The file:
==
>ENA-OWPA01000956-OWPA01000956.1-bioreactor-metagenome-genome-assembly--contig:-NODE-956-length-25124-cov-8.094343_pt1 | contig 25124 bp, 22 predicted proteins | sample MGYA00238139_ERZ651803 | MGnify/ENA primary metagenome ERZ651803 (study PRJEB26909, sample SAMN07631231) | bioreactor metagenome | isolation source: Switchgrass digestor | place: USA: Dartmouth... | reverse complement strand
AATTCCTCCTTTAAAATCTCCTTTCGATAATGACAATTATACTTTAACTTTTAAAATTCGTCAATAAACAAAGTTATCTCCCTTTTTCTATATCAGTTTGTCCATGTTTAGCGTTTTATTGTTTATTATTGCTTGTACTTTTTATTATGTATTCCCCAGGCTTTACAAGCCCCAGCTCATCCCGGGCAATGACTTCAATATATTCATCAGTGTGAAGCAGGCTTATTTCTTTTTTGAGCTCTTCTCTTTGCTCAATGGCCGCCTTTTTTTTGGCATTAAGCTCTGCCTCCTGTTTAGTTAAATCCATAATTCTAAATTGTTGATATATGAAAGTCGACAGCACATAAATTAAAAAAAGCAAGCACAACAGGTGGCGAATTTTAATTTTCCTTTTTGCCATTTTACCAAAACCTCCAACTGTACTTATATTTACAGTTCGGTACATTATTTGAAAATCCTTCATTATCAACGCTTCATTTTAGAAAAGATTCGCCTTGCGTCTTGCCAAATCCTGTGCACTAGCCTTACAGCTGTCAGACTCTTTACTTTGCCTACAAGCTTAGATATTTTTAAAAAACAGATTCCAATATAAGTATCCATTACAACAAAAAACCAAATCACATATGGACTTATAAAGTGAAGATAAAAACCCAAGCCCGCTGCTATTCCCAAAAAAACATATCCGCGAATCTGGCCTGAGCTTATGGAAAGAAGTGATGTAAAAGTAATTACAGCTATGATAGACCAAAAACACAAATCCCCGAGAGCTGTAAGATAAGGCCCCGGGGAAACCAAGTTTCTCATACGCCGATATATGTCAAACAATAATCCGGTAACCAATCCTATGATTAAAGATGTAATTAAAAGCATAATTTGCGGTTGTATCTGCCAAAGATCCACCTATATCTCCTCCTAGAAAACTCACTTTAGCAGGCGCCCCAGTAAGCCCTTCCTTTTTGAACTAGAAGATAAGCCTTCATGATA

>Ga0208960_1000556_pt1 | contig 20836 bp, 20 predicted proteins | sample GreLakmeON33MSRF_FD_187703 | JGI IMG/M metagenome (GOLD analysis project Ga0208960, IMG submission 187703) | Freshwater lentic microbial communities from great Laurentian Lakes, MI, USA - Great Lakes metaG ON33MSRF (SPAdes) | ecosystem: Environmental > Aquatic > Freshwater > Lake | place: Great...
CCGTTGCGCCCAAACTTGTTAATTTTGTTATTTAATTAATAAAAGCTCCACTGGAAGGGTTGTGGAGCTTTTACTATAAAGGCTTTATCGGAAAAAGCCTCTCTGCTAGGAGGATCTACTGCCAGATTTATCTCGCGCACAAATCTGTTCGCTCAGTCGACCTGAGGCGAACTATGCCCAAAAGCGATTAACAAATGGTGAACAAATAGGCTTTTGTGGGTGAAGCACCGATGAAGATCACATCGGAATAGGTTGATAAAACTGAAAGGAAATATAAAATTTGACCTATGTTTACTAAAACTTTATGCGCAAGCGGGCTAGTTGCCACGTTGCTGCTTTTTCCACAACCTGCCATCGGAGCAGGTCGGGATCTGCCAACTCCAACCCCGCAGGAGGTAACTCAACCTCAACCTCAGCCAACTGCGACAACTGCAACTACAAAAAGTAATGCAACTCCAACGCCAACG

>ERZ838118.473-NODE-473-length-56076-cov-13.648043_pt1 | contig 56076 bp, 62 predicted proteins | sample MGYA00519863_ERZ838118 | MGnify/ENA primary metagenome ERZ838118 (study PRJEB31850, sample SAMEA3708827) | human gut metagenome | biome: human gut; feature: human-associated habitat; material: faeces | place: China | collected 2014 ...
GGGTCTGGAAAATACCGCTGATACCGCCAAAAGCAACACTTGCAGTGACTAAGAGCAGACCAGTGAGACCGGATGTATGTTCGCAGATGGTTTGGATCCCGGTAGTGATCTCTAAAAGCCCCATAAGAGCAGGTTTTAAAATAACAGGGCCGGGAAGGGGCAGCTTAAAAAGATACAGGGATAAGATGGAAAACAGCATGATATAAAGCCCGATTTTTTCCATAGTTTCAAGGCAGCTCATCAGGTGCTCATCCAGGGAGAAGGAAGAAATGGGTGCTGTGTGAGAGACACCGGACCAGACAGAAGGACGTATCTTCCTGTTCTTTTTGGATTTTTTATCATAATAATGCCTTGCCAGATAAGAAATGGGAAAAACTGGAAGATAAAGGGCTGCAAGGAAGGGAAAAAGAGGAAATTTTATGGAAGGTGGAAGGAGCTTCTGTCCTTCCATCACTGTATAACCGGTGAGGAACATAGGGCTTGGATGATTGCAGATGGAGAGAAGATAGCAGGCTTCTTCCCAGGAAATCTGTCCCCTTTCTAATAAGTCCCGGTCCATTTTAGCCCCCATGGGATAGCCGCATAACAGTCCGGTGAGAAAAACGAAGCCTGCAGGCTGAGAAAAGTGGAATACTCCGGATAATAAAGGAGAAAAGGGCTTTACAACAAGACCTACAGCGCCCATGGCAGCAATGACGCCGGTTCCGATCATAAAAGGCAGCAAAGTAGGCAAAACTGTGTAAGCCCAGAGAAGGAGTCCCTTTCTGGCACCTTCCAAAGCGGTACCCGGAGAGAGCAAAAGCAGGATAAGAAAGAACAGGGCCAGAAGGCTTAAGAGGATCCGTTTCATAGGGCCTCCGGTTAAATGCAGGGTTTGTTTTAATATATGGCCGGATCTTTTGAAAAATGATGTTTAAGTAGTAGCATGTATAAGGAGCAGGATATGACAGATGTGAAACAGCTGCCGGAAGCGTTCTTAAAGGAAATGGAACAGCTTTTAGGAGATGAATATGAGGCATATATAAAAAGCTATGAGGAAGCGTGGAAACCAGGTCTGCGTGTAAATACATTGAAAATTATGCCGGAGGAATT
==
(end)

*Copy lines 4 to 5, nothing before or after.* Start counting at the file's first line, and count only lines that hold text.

CCGTTGCGCCCAAACTTGTTAATTTTGTTATTTAATTAATAAAAGCTCCACTGGAAGGGTTGTGGAGCTTTTACTATAAAGGCTTTATCGGAAAAAGCCTCTCTGCTAGGAGGATCTACTGCCAGATTTATCTCGCGCACAAATCTGTTCGCTCAGTCGACCTGAGGCGAACTATGCCCAAAAGCGATTAACAAATGGTGAACAAATAGGCTTTTGTGGGTGAAGCACCGATGAAGATCACATCGGAATAGGTTGATAAAACTGAAAGGAAATATAAAATTTGACCTATGTTTACTAAAACTTTATGCGCAAGCGGGCTAGTTGCCACGTTGCTGCTTTTTCCACAACCTGCCATCGGAGCAGGTCGGGATCTGCCAACTCCAACCCCGCAGGAGGTAACTCAACCTCAACCTCAGCCAACTGCGACAACTGCAACTACAAAAAGTAATGCAACTCCAACGCCAACG

>ERZ838118.473-NODE-473-length-56076-cov-13.648043_pt1 | contig 56076 bp, 62 predicted proteins | sample MGYA00519863_ERZ838118 | MGnify/ENA primary metagenome ERZ838118 (study PRJEB31850, sample SAMEA3708827) | human gut metagenome | biome: human gut; feature: human-associated habitat; material: faeces | place: China | collected 2014 ...